Embedded projects

With new technologies becoming available at commodity pricing there is an increasing growth of people getting access to this.

In the 60-ies and 70-ies lots of youngsters were playing around with electronic circuit kits for mostly basic electronics and radios etc.

jongens radio ee2050

Then in the 80’ies and 90’ies this declined dramatically due to the extreme price reduction of modern equipment. You did not repair it, just buy a new one. And the the interest in building your own electronics market declined.

Then the PC market exploded with the coming of the IBM PC. From a technology perspective most had a PC at home where they developed their personal programs and some might even interface to some external device.

ibm_pc ipad

And then somewhere around 2006 an iItalian company came with a cheap low cost  development board (Arduino) which enabled people to develop programs on little microcontrollers with open source software, open source hardware. These little micro controllers are however quite powerful. They can be used to control home appliences, connect to the internet as a client but also as a server, send messages through GSM, tweets, control relays, motors, read you SD cards from your camera etc. The only limitation is your imagination.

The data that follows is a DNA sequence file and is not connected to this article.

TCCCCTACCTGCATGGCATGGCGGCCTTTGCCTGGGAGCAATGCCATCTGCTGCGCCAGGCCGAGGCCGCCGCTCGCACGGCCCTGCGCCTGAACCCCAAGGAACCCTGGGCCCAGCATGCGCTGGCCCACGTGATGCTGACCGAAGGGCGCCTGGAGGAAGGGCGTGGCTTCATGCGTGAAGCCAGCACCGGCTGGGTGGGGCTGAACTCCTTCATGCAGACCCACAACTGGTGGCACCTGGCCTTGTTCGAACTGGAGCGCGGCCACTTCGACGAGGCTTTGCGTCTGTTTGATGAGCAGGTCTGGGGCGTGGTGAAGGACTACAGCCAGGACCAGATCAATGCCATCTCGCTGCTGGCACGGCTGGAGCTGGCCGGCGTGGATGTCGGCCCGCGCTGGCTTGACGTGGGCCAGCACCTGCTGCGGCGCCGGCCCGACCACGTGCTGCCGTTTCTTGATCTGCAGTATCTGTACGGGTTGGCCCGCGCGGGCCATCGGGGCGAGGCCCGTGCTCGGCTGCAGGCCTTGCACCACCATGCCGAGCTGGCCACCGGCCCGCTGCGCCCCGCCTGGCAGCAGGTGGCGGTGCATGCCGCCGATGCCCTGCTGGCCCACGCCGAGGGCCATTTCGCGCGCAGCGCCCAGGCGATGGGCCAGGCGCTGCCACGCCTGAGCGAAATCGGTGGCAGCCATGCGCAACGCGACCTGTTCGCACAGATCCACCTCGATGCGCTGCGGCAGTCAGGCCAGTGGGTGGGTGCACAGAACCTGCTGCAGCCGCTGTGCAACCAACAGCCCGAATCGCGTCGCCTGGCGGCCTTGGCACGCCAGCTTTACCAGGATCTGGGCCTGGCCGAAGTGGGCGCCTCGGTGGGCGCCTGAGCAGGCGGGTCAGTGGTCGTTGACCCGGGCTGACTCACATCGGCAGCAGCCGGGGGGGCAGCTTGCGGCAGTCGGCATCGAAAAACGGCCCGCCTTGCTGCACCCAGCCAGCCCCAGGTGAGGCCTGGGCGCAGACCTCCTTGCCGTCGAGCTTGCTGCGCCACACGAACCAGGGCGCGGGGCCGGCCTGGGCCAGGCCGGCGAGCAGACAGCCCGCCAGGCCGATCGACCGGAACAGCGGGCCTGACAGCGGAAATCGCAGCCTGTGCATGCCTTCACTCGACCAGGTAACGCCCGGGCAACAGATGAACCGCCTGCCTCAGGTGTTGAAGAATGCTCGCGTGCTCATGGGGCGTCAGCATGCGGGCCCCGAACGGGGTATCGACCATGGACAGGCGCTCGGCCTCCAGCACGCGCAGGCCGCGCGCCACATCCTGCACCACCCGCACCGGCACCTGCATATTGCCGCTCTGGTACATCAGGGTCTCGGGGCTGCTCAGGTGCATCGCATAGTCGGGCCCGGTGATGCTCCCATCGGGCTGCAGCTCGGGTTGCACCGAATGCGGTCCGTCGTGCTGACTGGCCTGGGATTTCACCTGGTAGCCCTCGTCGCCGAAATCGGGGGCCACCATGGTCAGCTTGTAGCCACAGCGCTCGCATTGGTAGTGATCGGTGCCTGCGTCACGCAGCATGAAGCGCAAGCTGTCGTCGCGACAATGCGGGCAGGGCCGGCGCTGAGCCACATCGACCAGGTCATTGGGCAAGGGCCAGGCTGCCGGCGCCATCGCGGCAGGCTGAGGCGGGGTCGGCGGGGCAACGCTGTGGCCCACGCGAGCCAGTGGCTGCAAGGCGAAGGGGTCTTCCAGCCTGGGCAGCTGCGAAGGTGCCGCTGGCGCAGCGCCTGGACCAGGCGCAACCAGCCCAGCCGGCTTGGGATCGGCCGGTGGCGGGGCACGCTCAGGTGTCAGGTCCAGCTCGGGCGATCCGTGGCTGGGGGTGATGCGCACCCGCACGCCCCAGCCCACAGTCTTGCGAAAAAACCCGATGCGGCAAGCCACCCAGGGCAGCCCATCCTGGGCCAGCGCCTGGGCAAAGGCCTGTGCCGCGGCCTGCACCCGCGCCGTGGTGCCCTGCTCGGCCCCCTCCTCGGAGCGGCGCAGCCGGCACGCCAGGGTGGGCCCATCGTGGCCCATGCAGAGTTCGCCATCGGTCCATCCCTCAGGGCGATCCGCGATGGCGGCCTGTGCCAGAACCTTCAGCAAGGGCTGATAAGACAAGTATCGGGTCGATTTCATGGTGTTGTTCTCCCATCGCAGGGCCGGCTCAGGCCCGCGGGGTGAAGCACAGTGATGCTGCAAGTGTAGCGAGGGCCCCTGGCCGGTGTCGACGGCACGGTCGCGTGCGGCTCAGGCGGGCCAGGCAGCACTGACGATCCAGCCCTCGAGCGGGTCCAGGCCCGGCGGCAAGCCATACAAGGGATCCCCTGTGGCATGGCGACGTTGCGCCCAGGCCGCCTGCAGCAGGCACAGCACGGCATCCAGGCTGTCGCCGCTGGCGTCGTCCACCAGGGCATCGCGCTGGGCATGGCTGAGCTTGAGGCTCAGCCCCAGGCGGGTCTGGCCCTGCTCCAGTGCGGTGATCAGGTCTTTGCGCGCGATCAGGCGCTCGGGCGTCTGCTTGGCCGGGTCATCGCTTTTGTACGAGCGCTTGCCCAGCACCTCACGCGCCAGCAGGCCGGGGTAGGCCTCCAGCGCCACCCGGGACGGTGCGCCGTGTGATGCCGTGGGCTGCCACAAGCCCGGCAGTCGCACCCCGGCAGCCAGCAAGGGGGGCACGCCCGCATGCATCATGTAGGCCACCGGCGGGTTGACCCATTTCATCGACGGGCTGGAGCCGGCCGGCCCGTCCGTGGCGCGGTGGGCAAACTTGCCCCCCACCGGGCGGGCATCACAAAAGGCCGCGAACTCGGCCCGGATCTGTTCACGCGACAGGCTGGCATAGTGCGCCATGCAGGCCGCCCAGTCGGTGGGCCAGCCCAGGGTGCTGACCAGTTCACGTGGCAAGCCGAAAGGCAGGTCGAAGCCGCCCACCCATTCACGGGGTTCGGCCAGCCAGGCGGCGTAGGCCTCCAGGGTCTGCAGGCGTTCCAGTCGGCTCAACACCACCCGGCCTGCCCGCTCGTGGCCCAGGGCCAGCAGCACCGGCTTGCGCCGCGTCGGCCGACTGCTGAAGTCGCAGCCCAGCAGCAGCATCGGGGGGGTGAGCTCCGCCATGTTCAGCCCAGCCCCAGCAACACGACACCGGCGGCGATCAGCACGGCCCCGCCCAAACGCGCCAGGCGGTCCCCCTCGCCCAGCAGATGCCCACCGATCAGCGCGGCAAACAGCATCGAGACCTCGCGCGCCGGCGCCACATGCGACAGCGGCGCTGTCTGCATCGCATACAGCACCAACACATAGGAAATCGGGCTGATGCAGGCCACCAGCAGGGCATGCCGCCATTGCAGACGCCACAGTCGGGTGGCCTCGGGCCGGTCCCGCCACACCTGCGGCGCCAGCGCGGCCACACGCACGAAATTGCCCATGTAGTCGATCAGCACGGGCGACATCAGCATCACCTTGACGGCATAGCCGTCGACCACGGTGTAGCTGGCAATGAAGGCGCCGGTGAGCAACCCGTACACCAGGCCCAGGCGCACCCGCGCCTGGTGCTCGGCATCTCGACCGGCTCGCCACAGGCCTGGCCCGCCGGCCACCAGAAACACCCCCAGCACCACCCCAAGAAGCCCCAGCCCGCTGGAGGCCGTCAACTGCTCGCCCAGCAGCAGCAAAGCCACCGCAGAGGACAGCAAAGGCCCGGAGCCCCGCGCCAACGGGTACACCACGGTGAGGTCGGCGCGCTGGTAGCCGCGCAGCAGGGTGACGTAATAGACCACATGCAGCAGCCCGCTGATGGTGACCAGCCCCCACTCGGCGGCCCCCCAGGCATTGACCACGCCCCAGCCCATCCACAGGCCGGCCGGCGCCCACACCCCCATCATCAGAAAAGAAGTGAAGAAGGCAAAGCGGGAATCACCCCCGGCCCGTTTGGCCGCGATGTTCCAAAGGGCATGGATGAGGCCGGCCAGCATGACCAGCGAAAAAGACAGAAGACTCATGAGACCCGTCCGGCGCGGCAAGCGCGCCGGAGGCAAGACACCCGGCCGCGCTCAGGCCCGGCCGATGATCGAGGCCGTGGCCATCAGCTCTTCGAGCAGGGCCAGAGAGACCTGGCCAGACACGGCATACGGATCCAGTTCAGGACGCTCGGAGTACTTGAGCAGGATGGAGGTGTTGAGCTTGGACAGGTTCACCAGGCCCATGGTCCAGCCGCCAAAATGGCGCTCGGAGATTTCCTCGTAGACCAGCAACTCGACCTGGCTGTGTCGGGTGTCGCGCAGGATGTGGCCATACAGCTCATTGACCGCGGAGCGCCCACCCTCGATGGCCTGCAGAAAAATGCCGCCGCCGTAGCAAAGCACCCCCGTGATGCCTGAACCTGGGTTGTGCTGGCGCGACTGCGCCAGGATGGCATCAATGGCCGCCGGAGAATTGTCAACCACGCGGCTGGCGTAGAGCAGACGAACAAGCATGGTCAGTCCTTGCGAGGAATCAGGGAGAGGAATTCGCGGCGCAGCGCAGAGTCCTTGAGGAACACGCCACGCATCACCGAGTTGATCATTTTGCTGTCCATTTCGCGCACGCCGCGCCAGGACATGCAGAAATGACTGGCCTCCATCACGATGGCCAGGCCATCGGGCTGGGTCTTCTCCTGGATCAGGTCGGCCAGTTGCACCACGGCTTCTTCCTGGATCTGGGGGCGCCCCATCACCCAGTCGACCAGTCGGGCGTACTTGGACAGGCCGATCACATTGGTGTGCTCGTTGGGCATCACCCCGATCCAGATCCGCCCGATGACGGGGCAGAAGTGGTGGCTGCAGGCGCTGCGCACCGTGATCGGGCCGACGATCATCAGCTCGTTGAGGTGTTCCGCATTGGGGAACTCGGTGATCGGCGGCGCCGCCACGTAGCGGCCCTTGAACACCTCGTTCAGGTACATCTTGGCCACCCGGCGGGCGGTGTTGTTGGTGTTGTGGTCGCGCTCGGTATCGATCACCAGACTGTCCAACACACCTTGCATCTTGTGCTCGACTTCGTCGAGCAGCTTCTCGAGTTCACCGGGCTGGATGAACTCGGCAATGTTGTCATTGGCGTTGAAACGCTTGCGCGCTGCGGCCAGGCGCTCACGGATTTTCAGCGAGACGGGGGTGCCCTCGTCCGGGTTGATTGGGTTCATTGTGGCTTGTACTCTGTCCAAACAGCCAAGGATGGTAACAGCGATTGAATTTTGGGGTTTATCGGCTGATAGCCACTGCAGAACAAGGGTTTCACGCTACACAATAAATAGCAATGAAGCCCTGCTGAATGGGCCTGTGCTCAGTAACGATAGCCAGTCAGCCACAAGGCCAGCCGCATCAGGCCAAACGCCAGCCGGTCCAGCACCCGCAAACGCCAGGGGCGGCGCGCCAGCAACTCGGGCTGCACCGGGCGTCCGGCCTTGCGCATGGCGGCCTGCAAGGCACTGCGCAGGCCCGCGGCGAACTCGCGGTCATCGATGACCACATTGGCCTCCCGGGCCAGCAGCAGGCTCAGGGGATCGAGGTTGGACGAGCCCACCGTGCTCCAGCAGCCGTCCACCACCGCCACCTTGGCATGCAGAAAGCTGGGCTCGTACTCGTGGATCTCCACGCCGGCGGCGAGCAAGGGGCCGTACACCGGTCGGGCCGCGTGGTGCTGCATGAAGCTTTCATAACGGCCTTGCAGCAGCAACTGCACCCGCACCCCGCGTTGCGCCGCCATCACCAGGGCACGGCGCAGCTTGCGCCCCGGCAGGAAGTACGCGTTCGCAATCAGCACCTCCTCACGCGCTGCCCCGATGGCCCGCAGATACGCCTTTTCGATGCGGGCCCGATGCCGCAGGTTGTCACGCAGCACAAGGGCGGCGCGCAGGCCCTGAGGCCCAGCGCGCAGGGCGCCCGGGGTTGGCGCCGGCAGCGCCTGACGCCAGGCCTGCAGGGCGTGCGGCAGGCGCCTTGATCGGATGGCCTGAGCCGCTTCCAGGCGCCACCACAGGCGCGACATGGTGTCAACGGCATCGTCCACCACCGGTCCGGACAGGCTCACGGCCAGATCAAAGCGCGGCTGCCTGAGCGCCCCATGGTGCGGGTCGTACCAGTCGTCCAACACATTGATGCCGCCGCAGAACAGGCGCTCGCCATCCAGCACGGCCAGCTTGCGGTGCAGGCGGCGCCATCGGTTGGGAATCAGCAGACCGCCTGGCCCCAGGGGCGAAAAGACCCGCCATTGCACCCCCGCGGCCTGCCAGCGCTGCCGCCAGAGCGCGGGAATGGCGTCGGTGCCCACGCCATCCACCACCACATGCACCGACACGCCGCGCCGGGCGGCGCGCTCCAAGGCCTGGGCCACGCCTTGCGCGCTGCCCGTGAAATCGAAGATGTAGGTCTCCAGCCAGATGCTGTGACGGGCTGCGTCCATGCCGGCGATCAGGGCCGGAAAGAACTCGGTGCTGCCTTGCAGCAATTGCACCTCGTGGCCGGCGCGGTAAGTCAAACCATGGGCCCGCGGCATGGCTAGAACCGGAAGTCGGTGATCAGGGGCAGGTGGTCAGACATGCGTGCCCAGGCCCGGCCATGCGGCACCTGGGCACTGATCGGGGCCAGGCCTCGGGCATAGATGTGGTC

arduino uno

This little board is only sized 55mm x 65 mm and has an 8 bit RISC processor, 20 digital IO ports, 6 Analog ports and 32 kB of flash memory. This might sound small to those developing complex graphics software but are sufficient to learn programming, develop all kinds of home projects for robotics, 3D printing, Domotica etc. And the development increases dramatically fast, catching up with the newest processors (32 bits RISC is already available for about 35 US$). At the same time through crowdfunding new boards are designed by brilliant youngsters with great ideas. Nowadays a complete microcontroller capable of running at 90 mHz, 250kB of flash memory capable of controlling all the house appliances costs about 30us$ and has the size of 15 mm x 30 mm.

Of course there have always been microcontroller boards around sinds the invention of the 4004 microprocessor in 1973/1974 but the pricing was too high making it unaccessable for the greater public (SMB-85, STAMP etc). Now that the cheapest boards can be bought for less than 10us$ (including a USB cable to the PC) this has become a commodity with what it looks like a multi million user base.



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